The lights are on
Nintendo’s E3 2011 press conference left more than a few attendees confused. Was the newly announced Wii U a Wii accessory? Was it a new console? A console was indeed ever-so-briefly shown during the company’s presentation, but Nintendo didn’t linger on that detail. Instead, it highlighted the system’s backwards compatibility with older peripherals such as the Wii’s controller and balance board, while showing off the Wii U’s touchscreen. Afterward, there were rumblings that Nintendo was less than pleased with the post-E3 reaction. Months later, there was chatter online that Nintendo was considering a name change for the system. Was that just a silly rumor, or could it happen at this year’s E3? The Game Informer offices are divided on this one, and here are our arguments for and against.
The case for a name change:
Late-game name changes aren’t exactly uncharted territory for the big N. If you followed Nintendo 64 coverage before the console was released, you know that it was originally called the Ultra 64. This wasn’t just an internal code name, either (that was Project Reality). Early renders of the hardware released by Nintendo were even branded with the Ultra 64 logo. Nintendo of Japan changed the name to the Nintendo 64 at its Shoshinkai Expo in November, but the company planned on sticking with the Ultra 64 name in Europe and North America. Game Informer interviewed Nintendo of America’s then-CEO Howard Lincoln in January 1996, and he was still calling it the Ultra 64 a mere eight months before the system’s U.S. launch. It’s been speculated that Nintendo was forced to change the name because Konami had a trademark on the Ultra brand (which Konami used to circumvent Nintendo’s policy that third-party publishers could only release five NES games annually).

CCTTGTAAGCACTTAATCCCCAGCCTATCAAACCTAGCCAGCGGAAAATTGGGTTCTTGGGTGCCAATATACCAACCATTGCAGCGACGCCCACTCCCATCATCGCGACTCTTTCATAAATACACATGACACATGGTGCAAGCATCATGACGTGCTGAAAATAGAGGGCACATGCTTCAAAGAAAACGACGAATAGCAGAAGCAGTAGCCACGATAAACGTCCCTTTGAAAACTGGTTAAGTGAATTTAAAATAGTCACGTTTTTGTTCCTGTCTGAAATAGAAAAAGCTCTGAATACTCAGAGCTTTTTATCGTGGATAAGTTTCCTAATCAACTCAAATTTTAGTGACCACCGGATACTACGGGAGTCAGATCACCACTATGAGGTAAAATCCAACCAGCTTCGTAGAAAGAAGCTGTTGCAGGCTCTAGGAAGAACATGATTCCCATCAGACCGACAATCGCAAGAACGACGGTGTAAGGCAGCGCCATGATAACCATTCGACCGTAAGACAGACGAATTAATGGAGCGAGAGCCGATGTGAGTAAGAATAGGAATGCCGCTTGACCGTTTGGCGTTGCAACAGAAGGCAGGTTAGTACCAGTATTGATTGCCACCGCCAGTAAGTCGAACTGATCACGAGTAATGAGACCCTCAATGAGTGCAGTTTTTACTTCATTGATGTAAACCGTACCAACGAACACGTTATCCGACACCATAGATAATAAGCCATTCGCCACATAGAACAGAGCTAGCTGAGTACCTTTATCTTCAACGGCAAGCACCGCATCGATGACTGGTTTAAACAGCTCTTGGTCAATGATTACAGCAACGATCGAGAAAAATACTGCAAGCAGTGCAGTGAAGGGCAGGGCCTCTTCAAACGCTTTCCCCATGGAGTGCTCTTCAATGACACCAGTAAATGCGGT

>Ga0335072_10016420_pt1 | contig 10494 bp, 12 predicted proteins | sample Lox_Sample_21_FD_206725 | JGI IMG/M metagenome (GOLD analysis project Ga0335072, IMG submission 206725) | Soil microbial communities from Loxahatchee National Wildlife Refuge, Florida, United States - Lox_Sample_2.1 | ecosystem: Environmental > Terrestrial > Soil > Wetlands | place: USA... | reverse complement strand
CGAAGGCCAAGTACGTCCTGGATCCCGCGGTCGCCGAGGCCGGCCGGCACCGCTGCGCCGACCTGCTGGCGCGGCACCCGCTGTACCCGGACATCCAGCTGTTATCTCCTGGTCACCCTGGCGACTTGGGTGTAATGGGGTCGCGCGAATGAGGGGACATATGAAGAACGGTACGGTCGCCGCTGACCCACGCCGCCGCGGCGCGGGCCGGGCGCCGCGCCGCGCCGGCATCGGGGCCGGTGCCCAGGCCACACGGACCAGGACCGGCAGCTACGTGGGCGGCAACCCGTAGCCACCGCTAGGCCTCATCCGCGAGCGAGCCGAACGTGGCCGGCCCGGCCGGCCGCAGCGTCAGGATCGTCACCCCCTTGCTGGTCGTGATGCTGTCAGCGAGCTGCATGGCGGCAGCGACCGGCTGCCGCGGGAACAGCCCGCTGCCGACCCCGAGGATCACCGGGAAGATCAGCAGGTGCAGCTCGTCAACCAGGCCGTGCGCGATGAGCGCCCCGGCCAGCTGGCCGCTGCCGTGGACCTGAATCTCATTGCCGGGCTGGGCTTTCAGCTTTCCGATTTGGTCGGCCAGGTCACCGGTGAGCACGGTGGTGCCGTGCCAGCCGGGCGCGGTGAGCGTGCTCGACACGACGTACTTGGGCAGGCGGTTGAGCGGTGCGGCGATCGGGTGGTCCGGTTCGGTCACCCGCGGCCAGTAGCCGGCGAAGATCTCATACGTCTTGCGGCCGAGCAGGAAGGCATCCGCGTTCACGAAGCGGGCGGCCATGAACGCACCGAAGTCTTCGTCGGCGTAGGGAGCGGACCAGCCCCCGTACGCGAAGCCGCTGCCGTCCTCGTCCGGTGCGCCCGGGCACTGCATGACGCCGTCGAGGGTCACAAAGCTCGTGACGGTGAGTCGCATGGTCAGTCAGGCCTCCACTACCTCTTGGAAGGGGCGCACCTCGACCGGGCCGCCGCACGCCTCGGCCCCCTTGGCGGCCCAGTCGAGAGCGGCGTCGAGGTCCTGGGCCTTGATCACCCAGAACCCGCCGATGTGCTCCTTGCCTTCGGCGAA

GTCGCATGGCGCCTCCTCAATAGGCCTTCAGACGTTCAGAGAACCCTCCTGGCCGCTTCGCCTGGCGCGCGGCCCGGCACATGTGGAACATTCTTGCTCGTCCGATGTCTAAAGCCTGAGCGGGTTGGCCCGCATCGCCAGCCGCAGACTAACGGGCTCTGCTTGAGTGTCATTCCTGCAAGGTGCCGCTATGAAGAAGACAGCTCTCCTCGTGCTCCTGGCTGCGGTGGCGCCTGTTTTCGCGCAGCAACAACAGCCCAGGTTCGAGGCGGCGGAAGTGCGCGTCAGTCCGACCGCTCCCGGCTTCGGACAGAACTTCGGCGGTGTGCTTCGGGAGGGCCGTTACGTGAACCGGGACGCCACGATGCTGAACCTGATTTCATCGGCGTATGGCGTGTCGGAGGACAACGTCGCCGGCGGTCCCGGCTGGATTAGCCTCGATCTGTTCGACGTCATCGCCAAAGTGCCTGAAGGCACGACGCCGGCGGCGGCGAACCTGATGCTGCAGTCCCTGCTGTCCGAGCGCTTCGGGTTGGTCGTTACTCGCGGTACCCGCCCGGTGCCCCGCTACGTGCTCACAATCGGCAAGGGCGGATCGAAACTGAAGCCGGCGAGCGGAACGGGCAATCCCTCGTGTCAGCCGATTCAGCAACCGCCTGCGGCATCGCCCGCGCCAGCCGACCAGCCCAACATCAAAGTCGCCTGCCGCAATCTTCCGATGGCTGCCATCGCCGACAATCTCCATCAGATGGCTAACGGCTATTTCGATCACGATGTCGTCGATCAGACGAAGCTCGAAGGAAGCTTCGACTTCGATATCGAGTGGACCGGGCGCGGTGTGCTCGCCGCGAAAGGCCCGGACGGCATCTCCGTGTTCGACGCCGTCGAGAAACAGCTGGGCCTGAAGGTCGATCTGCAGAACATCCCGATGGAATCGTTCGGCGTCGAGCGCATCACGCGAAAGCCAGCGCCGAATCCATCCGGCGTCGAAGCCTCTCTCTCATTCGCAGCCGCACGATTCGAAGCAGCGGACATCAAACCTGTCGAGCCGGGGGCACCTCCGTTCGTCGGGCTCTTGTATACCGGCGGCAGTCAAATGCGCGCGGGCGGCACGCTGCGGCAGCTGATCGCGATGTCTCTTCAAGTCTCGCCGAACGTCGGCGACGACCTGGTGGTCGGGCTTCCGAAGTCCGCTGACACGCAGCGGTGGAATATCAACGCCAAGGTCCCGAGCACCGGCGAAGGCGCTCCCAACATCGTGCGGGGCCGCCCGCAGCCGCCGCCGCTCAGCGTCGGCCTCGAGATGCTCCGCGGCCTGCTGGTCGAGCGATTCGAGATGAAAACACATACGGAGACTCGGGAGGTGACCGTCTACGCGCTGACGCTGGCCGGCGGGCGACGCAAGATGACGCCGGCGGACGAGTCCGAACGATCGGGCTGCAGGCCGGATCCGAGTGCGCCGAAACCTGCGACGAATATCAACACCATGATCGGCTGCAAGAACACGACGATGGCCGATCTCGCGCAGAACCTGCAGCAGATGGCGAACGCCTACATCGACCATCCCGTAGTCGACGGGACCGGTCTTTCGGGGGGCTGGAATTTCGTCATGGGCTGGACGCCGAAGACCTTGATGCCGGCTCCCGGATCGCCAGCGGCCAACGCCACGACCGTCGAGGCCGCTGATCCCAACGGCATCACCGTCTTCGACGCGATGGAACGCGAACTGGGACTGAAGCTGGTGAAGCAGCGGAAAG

At any rate, that’s a long-winded way to at least establish some degree of precedent in the name-changing department. Of course, Nintendo probably has better lawyers at this point, so the Wii U name isn’t likely to be derailed over a trademark issue. So why change it? It’s simple, argue proponents of name change: It stinks.
With the Wii U, Nintendo is courting a more hardcore player base. Nintendo hasn’t confirmed its exact specifications, but developers working with the hardware have told us that it is a significant upgrade over the Wii. Couple that with those earlier rumors that Nintendo wasn’t happy with the Wii U’s reception, and you have the case for a relaunch.
Core gamers, who may have been cool to the Wii brand and its focus on casual audiences, may be drawn to Nintendo’s willingness to start with a clean slate. And calling it something else would eliminate that pesky confusion about whether this new system was an extension of the Wii or an entirely new entity.
Which leads to…
The case against a name change:
Nintendo blew its chance at starting fresh when it incorporated support for the Wii remote and balance board. At least, that’s what the folks in our office against the name change argue. People who don’t follow every turn of the screw in the video game industry already know about the Wii. It has tremendous name recognition, and that E3 2011 presentation made it clear that Nintendo’s strategy was about widening audiences more than ever.